These were the questions posed by Joseph Pfeifer, chief of counterterrorism and emergency preparedness for the New York City Fire Department (FDNY) during his keynote address at the fifth plenary meeting of the ANSI Homeland Security Standards Panel (ANSI-HSSP), held Sept. 25-26 at New York University.
The plenary meeting on emergency preparedness brought together nearly 100 professionals, experts and leaders from the homeland security standards and conformity assessment community to address the various security issues facing the nation today.
According to Pfeifer, standards need to take capability, capacity, proficiency and deployment into consideration. He expressed his belief that if we can provide measurable standards and incentives for emergency preparedness, the public and private sectors will work hard to achieve them.
Pfeifer concluded his remarks by stating, "The 9/11 Commission report identified a lack of connecting the dots. We in emergency preparedness continue to strive to connect these dots, both locally and nationally, and standards are a key factor in helping to make sure that we are successful in these efforts."
Also during the meeting, Dr. Bert Coursey, standards executive, U.S. Department of Homeland Security (DHS) Science and Technology Directorate, provided an update on the DHS standards technical program and its efforts in the areas of emergency preparedness and response.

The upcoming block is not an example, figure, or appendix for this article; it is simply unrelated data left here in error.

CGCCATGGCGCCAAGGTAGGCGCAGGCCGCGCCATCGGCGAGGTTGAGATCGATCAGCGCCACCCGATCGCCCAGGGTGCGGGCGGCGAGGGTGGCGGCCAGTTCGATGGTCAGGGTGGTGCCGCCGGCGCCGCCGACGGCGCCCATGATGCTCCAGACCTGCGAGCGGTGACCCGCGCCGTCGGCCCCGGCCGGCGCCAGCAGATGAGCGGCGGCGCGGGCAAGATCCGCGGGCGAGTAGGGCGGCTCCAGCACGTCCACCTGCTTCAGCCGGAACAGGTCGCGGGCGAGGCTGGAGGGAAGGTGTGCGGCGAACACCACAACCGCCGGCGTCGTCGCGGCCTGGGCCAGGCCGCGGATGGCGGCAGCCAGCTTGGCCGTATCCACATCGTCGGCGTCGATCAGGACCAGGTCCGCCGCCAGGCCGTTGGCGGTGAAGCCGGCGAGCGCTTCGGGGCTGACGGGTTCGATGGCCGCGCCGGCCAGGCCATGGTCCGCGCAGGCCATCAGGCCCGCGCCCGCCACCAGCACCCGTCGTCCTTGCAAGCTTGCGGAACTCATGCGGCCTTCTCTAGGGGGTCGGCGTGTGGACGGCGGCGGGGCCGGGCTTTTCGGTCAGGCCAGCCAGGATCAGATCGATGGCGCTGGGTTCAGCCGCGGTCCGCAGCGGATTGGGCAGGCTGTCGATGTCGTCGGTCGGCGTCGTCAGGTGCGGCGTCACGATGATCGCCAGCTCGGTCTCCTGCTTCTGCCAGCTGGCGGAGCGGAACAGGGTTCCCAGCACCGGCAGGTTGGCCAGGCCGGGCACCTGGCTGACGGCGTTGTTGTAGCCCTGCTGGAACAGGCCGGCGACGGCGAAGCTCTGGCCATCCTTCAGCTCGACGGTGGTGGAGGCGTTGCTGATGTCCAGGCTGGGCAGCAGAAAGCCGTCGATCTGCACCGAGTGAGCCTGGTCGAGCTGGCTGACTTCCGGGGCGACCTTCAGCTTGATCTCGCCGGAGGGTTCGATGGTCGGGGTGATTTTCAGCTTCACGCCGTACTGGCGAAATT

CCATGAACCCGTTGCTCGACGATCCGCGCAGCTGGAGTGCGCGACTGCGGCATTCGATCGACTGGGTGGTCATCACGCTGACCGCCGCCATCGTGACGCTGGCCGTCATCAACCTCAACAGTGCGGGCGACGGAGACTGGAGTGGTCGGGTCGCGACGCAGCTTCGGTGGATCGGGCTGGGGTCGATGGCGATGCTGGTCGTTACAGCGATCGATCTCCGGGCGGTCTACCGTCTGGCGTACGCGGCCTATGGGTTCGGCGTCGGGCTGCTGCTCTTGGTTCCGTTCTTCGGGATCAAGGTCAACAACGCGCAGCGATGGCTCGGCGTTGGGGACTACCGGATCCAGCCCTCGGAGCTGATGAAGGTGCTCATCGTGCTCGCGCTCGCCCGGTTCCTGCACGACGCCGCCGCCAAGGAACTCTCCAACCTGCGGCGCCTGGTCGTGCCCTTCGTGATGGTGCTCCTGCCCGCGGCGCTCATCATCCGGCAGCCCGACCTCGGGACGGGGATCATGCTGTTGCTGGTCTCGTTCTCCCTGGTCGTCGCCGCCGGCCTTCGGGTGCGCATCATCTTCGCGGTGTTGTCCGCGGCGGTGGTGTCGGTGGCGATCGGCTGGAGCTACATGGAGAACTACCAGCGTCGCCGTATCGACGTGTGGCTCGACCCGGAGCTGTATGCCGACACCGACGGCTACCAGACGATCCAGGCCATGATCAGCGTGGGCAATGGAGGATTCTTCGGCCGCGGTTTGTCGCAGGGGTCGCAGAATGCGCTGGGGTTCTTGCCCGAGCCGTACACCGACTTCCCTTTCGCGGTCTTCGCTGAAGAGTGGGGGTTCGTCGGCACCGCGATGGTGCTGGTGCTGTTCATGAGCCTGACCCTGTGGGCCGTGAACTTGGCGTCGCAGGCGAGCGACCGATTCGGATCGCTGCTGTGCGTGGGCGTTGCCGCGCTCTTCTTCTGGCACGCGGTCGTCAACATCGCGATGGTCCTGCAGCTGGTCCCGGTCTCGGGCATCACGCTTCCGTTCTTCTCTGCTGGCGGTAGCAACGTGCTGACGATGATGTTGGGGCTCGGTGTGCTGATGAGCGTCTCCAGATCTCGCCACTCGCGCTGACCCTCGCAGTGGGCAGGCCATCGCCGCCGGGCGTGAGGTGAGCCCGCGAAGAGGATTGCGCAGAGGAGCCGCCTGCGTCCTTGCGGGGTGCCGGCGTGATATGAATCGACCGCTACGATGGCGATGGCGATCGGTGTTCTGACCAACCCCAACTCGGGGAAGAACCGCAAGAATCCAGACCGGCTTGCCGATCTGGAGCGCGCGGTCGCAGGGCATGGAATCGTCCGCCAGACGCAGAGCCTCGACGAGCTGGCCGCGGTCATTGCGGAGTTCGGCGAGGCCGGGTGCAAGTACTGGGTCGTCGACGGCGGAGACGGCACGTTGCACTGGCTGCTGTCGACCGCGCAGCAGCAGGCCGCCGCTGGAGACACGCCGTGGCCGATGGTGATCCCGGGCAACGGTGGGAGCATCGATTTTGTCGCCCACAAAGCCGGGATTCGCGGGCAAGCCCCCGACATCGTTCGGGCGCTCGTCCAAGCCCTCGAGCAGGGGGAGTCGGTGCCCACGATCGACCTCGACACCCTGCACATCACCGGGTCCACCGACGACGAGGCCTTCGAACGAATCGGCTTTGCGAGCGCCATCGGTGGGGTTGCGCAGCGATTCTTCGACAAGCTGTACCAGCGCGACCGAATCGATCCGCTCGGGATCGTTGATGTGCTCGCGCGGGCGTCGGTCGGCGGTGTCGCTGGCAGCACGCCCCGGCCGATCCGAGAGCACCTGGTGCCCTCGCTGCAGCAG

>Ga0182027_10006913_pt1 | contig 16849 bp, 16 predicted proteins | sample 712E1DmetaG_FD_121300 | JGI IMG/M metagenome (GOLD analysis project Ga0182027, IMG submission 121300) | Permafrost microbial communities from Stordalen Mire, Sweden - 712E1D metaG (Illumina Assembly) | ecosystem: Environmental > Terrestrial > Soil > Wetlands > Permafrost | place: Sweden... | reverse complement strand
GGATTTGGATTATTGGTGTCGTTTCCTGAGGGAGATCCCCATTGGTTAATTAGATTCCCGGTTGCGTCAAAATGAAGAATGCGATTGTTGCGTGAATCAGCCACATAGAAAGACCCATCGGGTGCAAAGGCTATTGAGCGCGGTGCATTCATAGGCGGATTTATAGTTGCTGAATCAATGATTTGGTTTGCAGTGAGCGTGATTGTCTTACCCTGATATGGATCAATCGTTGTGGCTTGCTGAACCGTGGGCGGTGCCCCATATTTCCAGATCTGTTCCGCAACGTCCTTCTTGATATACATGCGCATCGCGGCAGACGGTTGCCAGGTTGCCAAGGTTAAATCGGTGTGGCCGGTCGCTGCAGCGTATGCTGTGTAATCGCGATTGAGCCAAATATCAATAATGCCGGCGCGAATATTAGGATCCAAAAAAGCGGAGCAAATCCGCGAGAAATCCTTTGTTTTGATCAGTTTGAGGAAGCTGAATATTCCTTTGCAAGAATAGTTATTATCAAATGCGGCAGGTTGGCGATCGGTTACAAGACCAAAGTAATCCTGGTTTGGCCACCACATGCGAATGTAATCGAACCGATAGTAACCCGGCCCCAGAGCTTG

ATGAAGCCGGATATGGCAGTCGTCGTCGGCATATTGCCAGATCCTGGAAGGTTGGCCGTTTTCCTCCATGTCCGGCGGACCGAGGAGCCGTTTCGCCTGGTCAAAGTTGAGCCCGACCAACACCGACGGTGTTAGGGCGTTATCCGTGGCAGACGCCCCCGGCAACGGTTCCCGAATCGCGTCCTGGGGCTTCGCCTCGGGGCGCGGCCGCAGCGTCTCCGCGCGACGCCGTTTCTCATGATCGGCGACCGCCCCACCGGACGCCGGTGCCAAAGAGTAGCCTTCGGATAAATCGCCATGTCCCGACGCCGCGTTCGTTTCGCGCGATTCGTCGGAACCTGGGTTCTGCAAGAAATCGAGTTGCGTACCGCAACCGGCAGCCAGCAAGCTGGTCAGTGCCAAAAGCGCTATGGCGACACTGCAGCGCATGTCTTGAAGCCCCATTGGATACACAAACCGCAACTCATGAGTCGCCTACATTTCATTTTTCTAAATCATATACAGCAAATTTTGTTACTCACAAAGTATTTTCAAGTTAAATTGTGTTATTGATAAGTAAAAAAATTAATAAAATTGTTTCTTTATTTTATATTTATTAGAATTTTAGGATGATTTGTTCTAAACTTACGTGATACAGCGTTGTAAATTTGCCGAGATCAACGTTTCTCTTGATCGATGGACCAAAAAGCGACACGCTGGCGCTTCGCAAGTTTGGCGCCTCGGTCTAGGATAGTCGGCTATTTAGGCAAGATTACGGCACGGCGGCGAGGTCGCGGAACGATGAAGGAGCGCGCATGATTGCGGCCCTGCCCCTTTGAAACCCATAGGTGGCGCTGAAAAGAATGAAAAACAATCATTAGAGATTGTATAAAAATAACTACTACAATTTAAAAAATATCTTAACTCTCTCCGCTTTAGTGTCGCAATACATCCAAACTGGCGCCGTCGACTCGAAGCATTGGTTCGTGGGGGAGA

A panel session on assessment, accreditation and certification in private sector preparedness and business continuity provided insight into how several major corporations address emergency preparedness and how standards, especially NFPA 1600, play an important role in their efforts.
Additional panel sessions examined public sector preparedness; credentialing for emergency responders and on-scene personnel; and the work of standards developers, such as ASTM International, the National Fire Protection Association (NFPA) and the International Code Council (ICC), in developing standards solutions for emergency preparedness.
Meeting participants met in breakout sessions to identify existing standards work, where there are gaps, and possible action items for the ANSI-HSSP and the standards communities. The areas of focus for these breakouts were planning for a global pandemic; mass/public transportation security; and all-hazards planning, response and recovery. Additional potential areas for ANSI-HSSP future exploration were raised throughout the 2 days of the conference, such as accommodating the needs of persons with disabilities in emergency preparedness standards.